Has anyone else listened and heard anything?

Or have any suggestions of other tracks they would like filtered to see what >20kHz content can be heard?
 
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#28
I think it's obvious we can perceive freq above our hearing range, and mostly by perceive I mean feel and or have fatigue issues when a soud "WAVE" is cut off at the High Freq level artificially.

Even if I technically can't hear above a certain Freq I want my audio to be held in as big of a box as possible 24bit/96k and contain as much audio information sampled at the highest rate possible if it is not analog.

With cheap disk space and the abundance of High Res Audio I find no reason to even try and wodner anymore.
 

RayDunzl

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#29
I think it's obvious we can perceive freq above our hearing range, and mostly by perceive I mean feel and or have fatigue issues when a soud "WAVE" is cut off at the High Freq level artificially.
Having always had a quite low internal high frequency cutoff myself, I don't find myself perceiving sound above my cutoff at all, nor do I experience fatigue when experimentally low passing music here in the labmotory just to see how low it has to go before I do notice something lacking.
 

mansr

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#30
If I play a loud tone a bit higher in frequency than what I can hear, I will after a while get the same strained feeling in my ears as after being in a noisy environment. I speculate that the part of the ear that reacts to protect against loud sounds is still responding even though the inner ear sensing cells are not. If that's what's missing from CD quality playback, I think I prefer it that way.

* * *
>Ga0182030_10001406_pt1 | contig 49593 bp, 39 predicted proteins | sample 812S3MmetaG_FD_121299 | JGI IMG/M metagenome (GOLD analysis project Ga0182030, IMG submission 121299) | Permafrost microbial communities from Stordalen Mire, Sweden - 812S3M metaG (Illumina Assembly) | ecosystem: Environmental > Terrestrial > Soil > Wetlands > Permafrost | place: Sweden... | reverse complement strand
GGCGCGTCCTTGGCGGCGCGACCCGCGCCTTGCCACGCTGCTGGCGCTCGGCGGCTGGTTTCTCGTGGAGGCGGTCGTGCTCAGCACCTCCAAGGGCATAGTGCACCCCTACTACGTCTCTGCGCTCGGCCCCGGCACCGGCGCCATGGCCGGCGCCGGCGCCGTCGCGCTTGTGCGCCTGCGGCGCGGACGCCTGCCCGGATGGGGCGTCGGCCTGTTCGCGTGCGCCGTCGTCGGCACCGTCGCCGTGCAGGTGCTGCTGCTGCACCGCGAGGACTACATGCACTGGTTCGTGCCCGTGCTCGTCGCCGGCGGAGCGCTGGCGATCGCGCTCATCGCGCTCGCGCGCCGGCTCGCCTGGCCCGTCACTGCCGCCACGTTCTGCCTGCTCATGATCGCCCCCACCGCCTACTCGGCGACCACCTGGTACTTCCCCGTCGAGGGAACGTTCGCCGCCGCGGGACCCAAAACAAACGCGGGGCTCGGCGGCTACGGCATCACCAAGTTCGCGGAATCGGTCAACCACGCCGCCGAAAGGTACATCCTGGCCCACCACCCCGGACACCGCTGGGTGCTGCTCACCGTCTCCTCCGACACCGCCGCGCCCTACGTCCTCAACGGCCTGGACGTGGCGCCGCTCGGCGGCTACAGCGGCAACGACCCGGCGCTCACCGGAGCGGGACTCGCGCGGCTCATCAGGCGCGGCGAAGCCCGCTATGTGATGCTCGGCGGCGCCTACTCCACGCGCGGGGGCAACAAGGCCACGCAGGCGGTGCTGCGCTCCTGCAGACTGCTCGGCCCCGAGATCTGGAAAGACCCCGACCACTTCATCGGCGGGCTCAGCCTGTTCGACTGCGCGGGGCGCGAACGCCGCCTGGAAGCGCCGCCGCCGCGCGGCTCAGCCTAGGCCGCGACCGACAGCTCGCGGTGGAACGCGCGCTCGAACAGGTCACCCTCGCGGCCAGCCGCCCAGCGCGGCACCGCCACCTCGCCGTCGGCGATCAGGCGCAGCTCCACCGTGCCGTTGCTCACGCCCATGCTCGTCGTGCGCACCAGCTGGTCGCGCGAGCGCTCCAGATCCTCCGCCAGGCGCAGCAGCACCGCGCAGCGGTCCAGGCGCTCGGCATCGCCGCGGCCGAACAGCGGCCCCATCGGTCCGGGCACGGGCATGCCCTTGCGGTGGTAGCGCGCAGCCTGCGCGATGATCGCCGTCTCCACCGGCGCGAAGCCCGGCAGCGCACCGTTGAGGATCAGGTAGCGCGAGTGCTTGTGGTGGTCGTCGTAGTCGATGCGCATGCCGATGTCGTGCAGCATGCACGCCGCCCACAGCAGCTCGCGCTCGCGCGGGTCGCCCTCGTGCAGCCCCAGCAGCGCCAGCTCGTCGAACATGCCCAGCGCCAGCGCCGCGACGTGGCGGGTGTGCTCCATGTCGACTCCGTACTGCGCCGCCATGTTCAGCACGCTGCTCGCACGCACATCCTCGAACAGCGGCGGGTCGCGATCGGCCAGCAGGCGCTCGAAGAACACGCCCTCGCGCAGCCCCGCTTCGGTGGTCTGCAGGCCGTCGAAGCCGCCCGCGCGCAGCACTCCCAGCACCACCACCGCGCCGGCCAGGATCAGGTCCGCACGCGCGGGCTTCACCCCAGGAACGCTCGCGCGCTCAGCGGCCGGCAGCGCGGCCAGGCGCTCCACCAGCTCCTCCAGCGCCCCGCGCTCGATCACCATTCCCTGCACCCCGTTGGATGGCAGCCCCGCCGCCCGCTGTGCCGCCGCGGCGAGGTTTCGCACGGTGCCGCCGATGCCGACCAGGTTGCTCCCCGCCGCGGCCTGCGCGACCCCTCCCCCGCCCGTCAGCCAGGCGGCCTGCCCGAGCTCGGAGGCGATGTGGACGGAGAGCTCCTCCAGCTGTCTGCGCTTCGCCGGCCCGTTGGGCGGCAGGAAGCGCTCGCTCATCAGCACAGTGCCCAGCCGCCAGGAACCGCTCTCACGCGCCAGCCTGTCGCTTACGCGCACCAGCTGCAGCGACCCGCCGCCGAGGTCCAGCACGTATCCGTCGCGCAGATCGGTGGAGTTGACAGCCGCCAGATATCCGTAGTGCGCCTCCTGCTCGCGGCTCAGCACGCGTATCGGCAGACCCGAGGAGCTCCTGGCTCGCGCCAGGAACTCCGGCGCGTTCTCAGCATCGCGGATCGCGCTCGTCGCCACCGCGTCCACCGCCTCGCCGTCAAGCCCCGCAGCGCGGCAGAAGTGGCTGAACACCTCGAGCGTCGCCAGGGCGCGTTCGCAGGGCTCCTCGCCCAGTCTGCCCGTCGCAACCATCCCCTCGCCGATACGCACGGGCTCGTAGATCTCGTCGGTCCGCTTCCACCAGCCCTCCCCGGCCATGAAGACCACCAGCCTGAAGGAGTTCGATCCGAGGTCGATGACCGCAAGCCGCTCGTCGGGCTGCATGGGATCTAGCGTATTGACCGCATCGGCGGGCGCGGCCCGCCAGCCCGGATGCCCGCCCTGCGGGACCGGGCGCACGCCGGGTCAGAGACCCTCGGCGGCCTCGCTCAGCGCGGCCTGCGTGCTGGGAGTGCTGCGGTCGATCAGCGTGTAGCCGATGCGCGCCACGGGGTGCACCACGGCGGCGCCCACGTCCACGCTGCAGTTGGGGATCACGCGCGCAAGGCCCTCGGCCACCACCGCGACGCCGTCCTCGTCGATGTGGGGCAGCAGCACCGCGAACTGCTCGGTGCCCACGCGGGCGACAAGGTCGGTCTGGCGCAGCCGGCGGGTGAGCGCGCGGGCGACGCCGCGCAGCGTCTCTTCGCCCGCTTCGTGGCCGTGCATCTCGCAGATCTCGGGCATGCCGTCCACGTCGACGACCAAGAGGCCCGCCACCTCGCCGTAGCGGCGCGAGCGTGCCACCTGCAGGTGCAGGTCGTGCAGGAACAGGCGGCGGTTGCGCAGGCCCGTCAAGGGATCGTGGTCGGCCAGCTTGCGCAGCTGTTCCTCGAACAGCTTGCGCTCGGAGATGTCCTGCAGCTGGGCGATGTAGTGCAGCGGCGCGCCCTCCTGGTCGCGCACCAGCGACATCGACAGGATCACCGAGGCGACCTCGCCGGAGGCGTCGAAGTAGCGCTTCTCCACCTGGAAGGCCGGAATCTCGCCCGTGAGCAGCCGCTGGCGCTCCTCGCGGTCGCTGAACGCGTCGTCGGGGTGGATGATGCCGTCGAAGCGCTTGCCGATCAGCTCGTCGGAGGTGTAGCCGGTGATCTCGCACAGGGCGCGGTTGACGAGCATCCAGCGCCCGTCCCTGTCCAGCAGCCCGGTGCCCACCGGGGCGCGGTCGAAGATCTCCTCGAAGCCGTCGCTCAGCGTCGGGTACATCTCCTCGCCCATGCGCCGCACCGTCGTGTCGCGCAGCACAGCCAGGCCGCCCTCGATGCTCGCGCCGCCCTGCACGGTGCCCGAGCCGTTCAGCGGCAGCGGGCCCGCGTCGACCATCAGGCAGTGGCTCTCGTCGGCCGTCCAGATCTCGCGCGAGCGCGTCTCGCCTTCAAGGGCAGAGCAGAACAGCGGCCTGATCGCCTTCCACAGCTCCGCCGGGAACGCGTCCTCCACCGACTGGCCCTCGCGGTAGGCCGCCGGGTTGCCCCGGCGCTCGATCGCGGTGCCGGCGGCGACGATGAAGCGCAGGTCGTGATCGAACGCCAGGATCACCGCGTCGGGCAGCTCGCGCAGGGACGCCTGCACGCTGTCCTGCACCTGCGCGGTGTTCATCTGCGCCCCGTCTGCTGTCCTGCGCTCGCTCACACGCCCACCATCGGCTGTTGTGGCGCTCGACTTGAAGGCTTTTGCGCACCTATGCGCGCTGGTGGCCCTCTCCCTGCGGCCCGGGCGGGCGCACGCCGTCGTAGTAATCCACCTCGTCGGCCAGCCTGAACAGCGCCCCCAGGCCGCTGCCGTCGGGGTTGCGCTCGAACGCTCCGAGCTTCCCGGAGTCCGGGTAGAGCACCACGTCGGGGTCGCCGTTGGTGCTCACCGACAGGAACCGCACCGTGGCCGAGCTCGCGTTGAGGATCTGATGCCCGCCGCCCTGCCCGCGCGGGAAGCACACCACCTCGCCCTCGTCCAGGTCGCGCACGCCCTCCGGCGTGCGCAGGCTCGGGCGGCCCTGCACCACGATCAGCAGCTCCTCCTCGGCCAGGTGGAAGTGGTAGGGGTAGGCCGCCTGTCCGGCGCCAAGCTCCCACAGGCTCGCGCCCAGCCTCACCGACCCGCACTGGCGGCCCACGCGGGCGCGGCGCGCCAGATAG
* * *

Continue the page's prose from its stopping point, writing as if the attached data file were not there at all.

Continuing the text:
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#31
If I play a loud tone a bit higher in frequency than what I can hear, I will after a while get the same strained feeling in my ears as after being in a noisy environment. I speculate that the part of the ear that reacts to protect against loud sounds is still responding even though the inner ear sensing cells are not. If that's what's missing from CD quality playback, I think I prefer it that way.
Yea things like this can certainly be preference based, I think their is definitely something to the idea that we perceive audio in some way shape or form and freqs we can't actually audibly hear. For me I do not enjoy that missing info in lower res audio.

So when people discuss High res and ONLY address feq response I just don't think that capture all the benefits from high res audio.